A 7.3-magnitude earthquake struck Sunday about 30 miles under the Molucca Sea in northeastern Indonesia, damaging a church and injuring three people, the U.S. Geological Survey said.
The epicenter of the major quake was about 80 miles from the city of Ternate, in north eastern Indonesia, it said. It had a depth of more than six miles below the ocean floor.
No tsunami warning was issued.
An official with the Pacific Tsunami Warning Center in Hawaii told The Associated Press that a basin-wide tsunami — one that travels a great distance or across an ocean — isn't expected, though a tsunami near the earthquake's site is "always possible."
"Given the size of the earthquake, we think a basin-wide tsunami isn't likely, though a local tsunami could be possible," said Brian Shiro, a geophysicist at the tsunami center.
Indonesia, the world's largest archipelago, is prone to seismic upheaval due to its location on the so-called Pacific "Ring of Fire," an arc of volcanos and fault lines encircling the Pacific Basin.
In December 2004, a massive earthquake struck off Indonesia's Sumatra island and triggered a tsunami that killed more than 230,000 lives — 131,000 people in Indonesia's Aceh province alone.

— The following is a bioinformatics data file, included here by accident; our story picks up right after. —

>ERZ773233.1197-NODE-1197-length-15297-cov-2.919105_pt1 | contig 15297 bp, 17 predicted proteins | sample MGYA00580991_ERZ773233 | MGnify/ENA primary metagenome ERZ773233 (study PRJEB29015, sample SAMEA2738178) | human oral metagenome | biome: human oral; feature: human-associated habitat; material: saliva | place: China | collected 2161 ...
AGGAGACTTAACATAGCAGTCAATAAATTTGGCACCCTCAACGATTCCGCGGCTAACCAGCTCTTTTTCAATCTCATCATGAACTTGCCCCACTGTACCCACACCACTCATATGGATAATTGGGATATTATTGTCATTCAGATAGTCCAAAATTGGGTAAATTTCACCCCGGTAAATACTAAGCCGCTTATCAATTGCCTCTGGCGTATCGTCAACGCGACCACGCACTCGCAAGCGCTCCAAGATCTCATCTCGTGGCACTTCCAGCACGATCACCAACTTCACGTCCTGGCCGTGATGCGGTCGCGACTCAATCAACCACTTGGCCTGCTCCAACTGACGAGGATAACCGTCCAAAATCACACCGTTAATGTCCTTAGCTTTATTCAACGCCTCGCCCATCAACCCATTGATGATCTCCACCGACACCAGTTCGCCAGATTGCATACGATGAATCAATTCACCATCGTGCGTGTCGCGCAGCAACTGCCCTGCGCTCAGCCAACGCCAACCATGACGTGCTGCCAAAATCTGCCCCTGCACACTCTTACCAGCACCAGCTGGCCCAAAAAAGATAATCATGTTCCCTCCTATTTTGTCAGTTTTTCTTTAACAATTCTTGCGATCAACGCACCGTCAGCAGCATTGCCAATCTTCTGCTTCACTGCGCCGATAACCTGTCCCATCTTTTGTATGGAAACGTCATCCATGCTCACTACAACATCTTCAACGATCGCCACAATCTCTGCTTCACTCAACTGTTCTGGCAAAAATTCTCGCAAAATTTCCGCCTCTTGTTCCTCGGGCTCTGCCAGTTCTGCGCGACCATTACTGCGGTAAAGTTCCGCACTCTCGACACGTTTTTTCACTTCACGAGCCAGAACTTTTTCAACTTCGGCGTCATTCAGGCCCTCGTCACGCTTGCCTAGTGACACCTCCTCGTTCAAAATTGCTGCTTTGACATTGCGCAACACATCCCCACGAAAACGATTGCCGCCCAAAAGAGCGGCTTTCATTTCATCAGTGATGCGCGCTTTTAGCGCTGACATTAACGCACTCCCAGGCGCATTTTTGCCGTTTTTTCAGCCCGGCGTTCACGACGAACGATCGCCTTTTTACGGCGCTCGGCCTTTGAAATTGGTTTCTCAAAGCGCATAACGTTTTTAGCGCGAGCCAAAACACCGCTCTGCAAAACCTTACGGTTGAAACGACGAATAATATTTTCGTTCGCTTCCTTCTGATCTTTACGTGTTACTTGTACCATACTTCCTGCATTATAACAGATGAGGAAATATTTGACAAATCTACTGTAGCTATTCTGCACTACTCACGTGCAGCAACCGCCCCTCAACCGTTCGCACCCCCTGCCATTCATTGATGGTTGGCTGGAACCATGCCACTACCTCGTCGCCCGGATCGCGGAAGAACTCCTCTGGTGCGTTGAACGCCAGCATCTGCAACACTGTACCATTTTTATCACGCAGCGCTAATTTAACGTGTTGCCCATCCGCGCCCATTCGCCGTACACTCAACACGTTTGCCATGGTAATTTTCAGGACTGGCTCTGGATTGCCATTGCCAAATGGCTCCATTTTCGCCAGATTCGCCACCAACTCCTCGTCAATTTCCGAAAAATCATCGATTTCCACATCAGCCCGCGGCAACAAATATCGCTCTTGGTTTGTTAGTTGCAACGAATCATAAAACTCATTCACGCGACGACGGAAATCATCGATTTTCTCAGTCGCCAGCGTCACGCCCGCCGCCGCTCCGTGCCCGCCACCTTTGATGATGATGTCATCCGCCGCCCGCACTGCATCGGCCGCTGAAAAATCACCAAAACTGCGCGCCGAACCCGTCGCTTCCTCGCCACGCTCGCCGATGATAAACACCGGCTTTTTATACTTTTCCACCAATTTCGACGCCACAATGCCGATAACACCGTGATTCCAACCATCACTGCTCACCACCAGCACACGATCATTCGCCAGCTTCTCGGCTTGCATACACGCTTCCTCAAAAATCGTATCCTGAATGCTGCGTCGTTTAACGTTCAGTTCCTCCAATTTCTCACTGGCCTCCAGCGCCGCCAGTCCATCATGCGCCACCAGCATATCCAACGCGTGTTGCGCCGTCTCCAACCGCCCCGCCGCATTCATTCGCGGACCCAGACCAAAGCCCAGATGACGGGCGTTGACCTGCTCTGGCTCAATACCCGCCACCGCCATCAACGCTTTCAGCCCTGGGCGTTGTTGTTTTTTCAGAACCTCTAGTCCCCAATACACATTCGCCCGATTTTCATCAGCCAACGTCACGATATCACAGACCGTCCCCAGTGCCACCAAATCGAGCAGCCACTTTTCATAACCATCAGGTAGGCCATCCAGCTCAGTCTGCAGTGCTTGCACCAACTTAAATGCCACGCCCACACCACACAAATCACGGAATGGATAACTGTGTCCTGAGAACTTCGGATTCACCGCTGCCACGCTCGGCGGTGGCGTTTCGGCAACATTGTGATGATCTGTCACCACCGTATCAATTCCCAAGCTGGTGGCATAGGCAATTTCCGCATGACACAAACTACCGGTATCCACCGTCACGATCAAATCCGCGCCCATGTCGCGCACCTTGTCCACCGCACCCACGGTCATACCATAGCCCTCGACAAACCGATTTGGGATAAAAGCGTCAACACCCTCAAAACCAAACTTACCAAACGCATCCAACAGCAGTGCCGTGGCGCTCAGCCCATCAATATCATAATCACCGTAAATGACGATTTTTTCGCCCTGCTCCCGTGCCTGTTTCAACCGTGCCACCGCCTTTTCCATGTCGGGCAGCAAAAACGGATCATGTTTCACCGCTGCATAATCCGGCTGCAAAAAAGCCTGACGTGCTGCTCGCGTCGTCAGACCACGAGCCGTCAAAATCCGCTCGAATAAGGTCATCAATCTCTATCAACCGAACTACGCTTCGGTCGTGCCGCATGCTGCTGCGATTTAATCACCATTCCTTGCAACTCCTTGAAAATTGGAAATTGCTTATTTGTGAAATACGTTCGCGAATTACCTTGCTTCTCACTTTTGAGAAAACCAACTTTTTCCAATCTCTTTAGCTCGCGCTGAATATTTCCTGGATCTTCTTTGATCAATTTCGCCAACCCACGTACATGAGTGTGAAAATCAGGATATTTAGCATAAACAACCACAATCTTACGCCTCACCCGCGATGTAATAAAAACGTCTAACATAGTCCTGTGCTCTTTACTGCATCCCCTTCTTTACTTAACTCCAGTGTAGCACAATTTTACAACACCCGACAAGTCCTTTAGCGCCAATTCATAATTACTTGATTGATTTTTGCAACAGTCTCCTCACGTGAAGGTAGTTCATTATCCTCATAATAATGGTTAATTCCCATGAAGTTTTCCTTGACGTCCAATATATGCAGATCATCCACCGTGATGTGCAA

Meanwhile, a moderate earthquake shook eastern Turkey on Sunday, causing damage to homes in at least seven villages in the eastern Turkish province of Agri, Governor Halil Ibrahim
Akpinar said. Two people were slightly injured.
The quake, with a preliminary magnitude of 5.0, was centered in the town of Tutak, in Agri province, which borders Iran, the Istanbul-based Kandilli Observatory said. It struck at 9:38 a.m.
Derya Ozer, the daughter of the local administrator in Cobanova, said some old houses and barns came down in the temblor, while others had suffered cracks or other types of damage.
"But thank God there is nothing serious," she told CNN-Turk television. "Everyone is waiting outside. Nobody will go back into their homes."
The tremor also caused a power outage in the village, she said.
The quake was felt in several areas around Agri and sent residents running out of their homes in panic, Akpinar said.
Earthquakes are frequent in Turkey, which lies on active fault lines. Two devastating earthquakes hit northwestern Turkey in 1999, killing some 18,000 people.